15 years ago today, we lost one of the most important and legendary figures in hip-hop history, The Notorious B.I.G. And just six months before that, we lost Tupac Shakur, who was tragically gunned down in Las Vegas. But what you may not know, is that these two emcees shared a close Chicago connection – that being Grammy Award-winning artist, Malik Yuself.
On the 15th anniversary of Biggie’s death we caught up with Malik, who reminisces on his close friend Christopher Wallace, who he met through Tupac Shakur in the early-90s. Malik recalls Biggie first getting booed in Chicago, asking him to be the Godfather of his son, and how Barack and Michelle Obama stopped him from going to Las Vegas to avenge the death of 2Pac. By the time you finish reading the piece, you’ll agree that Malik needs a biopic of his own.
FSD: The first thing you said to me today was “It’s a rough day for me.” I can imagine. So how did you initially meet Biggie?
Malik Yusef: I met Chris through Tupac Shakur. Pac was always talking about him, bragging about him, you know. He was always talking about how good of a rapper he was. I had a cousin who lived in New York, so I spent a lot of time in Brooklyn. At the time, 2Pac was out in New York shooting his movie, Above The Rim. That’s when Pac introduced me to his friend Big Chris, who would later become known as The Notorious B.I.G. When I met him, we initially hit it off. I’m an Aries, but most of the people I deal with are Gemini’s. 2Pac was a Gemini. Carl Thomas was a Gemini. Kanye’s a Gemini. Biggie’s a Gemini.
There was a bunch of Gemini energy around us so we hit it off immediately and became very close friends. I met his Mother who was a darling person and still is. I met all of his guys C-Gudda, Billy Bad Ass and all of the guys from the Brooklyn Mint clothing line.
So whenever Big would come to Chicago, he’d call me as soon as he touched down. I remember one time he came and picked me up in a white drop top Ford Mustang. We were riding around the City with the top down in the rented Mustang just happy to have it – just having a ball. I have so many fond memories of dude — he was just always in good spirits. He was somebody I looked up to. At the time I wasn’t even doing music, so we never got to go in the studio and record or anything like that. I wasn’t even in the poetry realm at that point. I was just starting.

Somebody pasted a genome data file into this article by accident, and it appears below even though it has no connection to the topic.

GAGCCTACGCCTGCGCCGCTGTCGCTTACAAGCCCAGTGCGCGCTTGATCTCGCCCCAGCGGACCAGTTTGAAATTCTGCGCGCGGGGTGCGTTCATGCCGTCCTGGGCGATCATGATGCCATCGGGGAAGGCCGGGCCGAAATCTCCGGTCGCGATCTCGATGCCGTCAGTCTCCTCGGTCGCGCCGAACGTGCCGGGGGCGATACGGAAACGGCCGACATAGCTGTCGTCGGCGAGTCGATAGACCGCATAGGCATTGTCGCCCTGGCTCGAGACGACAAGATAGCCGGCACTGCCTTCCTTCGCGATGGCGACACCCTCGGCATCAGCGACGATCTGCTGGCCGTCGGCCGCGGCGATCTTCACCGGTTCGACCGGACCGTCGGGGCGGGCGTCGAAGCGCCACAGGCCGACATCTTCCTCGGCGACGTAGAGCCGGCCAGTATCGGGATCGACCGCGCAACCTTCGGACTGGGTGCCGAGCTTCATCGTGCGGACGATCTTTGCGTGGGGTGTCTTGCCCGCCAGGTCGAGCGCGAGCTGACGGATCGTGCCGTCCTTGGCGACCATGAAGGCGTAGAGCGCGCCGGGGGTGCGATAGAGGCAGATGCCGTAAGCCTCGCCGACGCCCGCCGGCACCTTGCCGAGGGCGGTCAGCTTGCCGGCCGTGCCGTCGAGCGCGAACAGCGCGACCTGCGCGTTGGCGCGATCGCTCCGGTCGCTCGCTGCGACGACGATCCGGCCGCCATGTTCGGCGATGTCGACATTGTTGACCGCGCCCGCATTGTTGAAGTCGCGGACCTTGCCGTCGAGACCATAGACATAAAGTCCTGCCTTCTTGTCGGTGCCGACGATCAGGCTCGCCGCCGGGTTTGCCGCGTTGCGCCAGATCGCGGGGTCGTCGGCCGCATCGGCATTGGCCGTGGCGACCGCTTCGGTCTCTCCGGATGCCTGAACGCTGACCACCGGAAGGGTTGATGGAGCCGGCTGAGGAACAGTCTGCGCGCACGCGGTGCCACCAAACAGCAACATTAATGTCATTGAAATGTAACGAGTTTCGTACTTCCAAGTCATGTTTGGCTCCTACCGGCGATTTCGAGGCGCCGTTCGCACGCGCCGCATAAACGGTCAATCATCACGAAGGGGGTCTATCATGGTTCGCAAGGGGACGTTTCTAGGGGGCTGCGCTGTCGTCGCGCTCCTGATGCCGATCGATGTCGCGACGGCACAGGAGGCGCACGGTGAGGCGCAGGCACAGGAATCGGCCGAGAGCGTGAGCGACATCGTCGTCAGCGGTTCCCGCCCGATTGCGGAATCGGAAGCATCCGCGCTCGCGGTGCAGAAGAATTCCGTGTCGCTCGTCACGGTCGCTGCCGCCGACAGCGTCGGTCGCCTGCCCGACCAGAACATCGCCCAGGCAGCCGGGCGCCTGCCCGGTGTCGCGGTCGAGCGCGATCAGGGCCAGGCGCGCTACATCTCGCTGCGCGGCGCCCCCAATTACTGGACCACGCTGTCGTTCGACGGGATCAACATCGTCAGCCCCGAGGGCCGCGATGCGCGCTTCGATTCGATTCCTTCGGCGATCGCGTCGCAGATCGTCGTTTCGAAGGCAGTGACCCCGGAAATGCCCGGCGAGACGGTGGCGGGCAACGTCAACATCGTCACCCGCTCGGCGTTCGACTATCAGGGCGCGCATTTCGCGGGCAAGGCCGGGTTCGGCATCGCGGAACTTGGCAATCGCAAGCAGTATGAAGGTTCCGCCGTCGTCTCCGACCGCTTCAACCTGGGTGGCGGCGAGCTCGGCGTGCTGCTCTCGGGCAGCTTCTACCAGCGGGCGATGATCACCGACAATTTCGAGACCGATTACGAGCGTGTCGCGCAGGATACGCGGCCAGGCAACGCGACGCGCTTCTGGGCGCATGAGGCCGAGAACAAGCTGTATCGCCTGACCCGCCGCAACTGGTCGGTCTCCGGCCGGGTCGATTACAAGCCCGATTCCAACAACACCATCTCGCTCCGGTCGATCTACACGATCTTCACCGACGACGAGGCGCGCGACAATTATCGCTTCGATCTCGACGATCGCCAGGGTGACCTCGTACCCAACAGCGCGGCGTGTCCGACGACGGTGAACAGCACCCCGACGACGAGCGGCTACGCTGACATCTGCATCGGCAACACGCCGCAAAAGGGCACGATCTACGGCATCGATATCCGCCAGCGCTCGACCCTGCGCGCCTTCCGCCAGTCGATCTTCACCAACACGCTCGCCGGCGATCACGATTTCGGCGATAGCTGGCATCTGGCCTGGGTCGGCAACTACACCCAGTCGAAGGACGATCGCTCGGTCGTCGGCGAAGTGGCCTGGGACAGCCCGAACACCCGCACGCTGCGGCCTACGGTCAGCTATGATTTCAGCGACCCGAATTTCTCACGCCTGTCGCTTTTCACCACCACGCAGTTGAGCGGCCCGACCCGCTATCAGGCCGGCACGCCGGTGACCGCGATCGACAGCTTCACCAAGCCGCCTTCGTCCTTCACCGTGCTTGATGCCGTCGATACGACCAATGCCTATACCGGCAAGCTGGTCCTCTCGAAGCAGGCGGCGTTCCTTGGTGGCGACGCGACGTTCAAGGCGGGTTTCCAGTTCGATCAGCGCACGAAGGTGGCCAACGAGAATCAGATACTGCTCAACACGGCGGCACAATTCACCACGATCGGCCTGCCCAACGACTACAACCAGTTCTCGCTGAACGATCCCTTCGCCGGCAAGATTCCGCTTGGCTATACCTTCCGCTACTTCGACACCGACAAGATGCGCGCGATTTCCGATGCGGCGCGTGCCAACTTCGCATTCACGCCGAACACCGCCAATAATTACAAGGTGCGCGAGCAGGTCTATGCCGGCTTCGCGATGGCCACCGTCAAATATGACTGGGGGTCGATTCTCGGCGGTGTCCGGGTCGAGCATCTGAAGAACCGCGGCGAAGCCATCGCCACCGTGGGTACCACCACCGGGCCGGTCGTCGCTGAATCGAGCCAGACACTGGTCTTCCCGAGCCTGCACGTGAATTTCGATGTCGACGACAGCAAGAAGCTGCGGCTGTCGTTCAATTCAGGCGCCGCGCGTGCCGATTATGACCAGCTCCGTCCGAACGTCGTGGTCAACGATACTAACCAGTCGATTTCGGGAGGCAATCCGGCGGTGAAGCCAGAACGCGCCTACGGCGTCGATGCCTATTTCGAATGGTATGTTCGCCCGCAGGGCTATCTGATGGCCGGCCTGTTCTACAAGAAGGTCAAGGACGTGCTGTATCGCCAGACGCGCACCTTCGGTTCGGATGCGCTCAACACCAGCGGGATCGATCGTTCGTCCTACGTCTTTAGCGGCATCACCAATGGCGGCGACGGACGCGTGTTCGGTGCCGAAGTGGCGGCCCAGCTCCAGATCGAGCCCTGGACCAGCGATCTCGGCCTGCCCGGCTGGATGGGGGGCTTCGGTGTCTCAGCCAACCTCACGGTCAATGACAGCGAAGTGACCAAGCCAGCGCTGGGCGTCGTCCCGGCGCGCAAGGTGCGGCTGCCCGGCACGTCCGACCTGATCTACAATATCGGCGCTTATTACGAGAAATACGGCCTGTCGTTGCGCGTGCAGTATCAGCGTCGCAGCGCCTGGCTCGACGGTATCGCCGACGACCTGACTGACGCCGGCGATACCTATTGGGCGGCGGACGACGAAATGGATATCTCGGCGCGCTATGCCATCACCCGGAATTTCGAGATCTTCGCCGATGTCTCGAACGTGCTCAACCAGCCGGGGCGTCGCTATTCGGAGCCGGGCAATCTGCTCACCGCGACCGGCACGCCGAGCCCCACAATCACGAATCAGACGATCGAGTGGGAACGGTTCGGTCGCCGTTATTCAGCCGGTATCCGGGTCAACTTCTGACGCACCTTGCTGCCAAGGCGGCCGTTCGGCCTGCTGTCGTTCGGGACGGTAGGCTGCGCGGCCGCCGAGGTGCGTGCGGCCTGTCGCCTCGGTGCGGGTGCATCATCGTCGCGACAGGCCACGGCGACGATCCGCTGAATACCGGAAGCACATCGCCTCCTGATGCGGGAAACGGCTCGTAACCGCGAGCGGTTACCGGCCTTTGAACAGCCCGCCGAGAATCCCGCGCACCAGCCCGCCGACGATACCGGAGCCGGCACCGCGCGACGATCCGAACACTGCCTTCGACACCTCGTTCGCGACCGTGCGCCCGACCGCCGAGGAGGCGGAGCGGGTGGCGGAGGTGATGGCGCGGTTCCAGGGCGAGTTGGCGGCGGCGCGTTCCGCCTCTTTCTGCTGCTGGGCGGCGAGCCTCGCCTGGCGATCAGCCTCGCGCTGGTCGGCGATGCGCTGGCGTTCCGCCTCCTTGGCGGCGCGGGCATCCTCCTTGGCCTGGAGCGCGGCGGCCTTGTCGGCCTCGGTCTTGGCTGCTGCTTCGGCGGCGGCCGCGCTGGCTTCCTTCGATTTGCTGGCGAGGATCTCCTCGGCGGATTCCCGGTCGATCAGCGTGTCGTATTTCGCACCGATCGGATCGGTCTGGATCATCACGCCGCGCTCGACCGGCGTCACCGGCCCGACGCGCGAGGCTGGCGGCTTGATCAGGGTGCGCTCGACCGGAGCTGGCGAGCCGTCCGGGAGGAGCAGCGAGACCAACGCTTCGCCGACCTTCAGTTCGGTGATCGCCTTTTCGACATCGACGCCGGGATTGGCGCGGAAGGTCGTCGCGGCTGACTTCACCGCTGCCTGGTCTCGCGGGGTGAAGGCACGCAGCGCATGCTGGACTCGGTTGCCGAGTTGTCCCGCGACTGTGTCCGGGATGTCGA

Big always put me in the mind state of a business man — not a rapper. He was a true entrepreneur. He actually had a photographer with him all the time, who was ironically named Mailk Yusef as well — he was from Baltimore. We took a bunch of pictures of Big out here one time that no one will ever see, with Biggie on the roof with the AK-47. The pics never came out then because Puff was a genius and knew what to do with him — he knew he couldn’t market him that way.
I still have a strong relationship with Lil Cease and the whole Junior M.A.F.I.A. But the person I was the closest with from that era was Shawn Penn — who used to be Lil Shawn. You know “Hickies On Your Neck.” Shawn was a brother to all of us, and much like myself, he was a henchman. [Laughs] He is like family.
FSD: That must’ve been tough seeing them both go down within six months of each other?
Malik Yusef: I was fearful. I remember the day 2Pac got shot and thinking to myself “I hope that don’t happen to Big.” The day 2pac died, September 13, 1996, I was about to go to Vegas. But Barack Obama, who was just a community activist at the time, and his wife Michelle stopped me. “What are you gonna do? You’re gonna go out to Vegas and do what? Nothing good is going to come from it.” This is documented. They had this conversation with me at Altgeld Gardens in the Hundreds. Barack and Michelle were doing an Americorp program, and they were in my neighborhood dealing with gang violence. Barack used to come speak to us all the time, and he checked me that day. He saw it in my eyes.
FSD: You told me that Biggie is the Godfather of your eldest son. How did that come about?
Malik Yusef: The day after my first son was born, I was riding around and a Biggie song had just come on the radio. I immediately called him and told him and he was like “Yo where you at?” and I told him I was in Chicago, and I’m going to get my son from the hospital. He couldn’t believe they were playing his song on the radio out here. On a Sunday afternoon at that. It was a big deal for him. You know they only used to play rap on Saturday night’s out here.